Recent study found single insurance claim can significantly increase premiums
(TRENTON) – Assemblyman Tim Eustace (D-Bergen/Passaic) has introduced a bill that would prevent insurance companies from raising a customer’s insurance premium based on a single claim.
According to a study by InsuranceQuotes.com, U.S. families who file a single homeowners insurance claim can expect their annual premium to increase nine percent. According to the National Association of Insurance Commissioners, homeowner’s insurance costs an average of $978 per year. Based on the study’s findings, a single liability claim would add an average of $137 to that bill.
“This is incredibly unfair. The whole purpose of paying for insurance is so that you will have the financial backing to make needed repairs when something goes wrong. Why should consumers be punished for filing a claim, when that is what they paid for?” asked Eustace. “A single claim is not an indication of risk and should not be used as a reason to hike up prices. This bill would prevent insurance companies from hitting consumers with steep increases after filing a single claim.”
The bill (A-4170) would prohibit homeowners insurance premium increases based on one claim filed during the policy’s coverage period. Specifically, the bill would prohibit an insurer from considering or categorizing as a claim, the first claim filed under a policy of homeowners insurance during each coverage period for the purpose of determining adverse claims experience and any related increase in premium. An insurer found to have violated this prohibition would be subject to a penalty of up to $5,000 for each violation unless the insurer knew or reasonably should have known it was in violation of the bill, in which case the penalty shall not be more than $25,000 for each violation.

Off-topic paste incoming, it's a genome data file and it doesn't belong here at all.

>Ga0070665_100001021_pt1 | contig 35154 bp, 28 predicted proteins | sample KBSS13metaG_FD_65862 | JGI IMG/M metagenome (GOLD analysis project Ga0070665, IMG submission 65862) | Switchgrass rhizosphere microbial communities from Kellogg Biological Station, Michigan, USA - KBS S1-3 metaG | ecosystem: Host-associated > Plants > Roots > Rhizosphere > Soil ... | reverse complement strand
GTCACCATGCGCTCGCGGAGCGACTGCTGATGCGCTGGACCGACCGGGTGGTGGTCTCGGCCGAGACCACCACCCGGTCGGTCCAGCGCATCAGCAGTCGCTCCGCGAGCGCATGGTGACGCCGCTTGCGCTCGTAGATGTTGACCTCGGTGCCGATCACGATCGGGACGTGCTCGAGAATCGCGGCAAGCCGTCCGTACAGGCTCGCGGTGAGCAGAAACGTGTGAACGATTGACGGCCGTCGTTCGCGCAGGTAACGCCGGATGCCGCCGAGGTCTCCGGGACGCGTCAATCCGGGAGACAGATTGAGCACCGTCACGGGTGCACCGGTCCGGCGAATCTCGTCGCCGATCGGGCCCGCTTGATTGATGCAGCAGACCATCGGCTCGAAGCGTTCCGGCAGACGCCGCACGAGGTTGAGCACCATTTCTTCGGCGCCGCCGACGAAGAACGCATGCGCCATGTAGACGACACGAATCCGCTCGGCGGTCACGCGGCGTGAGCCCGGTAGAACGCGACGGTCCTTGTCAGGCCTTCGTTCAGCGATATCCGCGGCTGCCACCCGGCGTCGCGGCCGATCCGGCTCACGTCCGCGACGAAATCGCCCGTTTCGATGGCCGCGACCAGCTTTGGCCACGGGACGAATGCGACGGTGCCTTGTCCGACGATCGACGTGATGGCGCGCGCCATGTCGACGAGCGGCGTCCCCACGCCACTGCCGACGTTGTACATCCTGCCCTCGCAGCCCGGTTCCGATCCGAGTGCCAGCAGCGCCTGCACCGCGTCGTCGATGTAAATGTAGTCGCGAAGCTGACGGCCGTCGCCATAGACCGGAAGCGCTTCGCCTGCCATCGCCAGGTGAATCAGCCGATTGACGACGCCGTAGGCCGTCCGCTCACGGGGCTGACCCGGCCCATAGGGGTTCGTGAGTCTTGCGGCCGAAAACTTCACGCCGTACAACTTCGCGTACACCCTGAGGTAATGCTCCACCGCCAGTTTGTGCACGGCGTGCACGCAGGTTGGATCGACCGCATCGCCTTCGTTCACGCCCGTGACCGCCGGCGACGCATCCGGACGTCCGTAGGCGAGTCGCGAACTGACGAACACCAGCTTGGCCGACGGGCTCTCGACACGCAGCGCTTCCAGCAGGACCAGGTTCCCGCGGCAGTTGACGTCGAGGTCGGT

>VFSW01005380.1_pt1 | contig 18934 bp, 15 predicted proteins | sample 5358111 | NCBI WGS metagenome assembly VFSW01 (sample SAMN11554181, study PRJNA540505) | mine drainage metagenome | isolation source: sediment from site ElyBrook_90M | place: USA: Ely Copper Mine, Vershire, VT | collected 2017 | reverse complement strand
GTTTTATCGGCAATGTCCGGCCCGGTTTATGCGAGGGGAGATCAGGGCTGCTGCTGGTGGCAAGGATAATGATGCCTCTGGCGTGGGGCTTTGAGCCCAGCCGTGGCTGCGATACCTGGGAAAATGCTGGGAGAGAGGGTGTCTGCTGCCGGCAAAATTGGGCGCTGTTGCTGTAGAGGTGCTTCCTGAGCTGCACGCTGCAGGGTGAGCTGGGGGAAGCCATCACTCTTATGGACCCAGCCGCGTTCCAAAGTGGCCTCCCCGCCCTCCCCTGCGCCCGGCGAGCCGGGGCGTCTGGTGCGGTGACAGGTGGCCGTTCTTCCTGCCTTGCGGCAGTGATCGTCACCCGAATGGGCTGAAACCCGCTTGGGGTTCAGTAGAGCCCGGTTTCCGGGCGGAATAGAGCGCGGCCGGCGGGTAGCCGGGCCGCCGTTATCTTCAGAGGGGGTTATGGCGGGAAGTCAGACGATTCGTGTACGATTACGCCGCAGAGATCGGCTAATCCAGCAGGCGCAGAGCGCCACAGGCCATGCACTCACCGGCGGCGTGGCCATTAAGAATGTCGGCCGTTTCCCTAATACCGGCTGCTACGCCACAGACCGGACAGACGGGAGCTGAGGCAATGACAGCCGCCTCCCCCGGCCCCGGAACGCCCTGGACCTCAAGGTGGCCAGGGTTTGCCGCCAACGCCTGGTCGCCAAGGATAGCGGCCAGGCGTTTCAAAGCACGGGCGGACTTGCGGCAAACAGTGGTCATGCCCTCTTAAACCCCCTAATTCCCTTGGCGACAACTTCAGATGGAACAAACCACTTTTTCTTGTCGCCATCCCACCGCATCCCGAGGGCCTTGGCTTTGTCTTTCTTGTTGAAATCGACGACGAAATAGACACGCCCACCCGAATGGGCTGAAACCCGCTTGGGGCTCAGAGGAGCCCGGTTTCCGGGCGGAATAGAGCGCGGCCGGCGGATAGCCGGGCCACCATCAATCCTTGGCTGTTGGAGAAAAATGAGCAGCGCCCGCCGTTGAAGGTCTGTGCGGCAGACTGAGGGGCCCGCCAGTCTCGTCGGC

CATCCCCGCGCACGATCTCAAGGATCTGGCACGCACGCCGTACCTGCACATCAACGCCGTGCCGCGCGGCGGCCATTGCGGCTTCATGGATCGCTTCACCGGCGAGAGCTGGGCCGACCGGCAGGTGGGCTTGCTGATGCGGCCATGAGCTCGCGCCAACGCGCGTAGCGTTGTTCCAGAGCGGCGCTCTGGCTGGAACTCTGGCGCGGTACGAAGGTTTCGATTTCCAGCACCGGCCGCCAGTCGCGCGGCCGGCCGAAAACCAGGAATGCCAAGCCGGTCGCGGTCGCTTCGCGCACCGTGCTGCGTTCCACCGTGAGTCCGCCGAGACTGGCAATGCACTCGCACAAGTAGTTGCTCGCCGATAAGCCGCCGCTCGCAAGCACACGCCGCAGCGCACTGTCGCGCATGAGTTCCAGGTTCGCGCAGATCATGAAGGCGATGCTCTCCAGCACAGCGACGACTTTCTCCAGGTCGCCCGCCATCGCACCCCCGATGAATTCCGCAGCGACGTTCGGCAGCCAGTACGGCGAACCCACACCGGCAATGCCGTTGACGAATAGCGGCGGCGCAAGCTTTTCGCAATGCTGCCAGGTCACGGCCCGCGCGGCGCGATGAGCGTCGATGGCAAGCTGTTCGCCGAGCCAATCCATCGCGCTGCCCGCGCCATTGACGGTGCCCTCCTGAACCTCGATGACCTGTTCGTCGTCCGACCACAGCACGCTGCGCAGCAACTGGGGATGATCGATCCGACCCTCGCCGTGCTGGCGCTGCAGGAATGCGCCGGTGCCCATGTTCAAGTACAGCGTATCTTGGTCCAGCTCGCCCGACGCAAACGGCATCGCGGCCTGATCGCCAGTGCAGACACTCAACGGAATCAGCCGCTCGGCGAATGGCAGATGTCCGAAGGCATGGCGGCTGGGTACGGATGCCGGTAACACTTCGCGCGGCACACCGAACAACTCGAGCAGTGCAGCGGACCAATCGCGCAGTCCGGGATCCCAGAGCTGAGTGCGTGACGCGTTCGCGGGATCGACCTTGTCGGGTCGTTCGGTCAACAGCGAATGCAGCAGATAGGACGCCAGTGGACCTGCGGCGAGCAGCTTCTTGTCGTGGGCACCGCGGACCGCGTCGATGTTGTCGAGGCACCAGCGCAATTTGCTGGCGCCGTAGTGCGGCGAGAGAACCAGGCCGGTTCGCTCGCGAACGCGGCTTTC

The bill would take effect immediately.
The bill has been referred to the Assembly Financial Institutions and Insurance Committee.